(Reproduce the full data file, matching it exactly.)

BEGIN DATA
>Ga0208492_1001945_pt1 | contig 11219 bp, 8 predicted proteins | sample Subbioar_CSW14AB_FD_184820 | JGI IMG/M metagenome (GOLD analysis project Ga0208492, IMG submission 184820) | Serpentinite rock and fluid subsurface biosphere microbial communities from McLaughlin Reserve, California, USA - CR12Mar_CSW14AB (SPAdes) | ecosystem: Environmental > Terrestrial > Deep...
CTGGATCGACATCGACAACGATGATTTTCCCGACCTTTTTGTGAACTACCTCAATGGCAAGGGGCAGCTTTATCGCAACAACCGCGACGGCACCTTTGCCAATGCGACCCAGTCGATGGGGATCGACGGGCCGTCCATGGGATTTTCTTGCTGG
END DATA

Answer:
>Ga0208492_1001945_pt1 | contig 11219 bp, 8 predicted proteins | sample Subbioar_CSW14AB_FD_184820 | JGI IMG/M metagenome (GOLD analysis project Ga0208492, IMG submission 184820) | Serpentinite rock and fluid subsurface biosphere microbial communities from McLaughlin Reserve, California, USA - CR12Mar_CSW14AB (SPAdes) | ecosystem: Environmental > Terrestrial > Deep...
CTGGATCGACATCGACAACGATGATTTTCCCGACCTTTTTGTGAACTACCTCAATGGCAAGGGGCAGCTTTATCGCAACAACCGCGACGGCACCTTTGCCAATGCGACCCAGTCGATGGGGATCGACGGGCCGTCCATGGGATTTTCTTGCTGG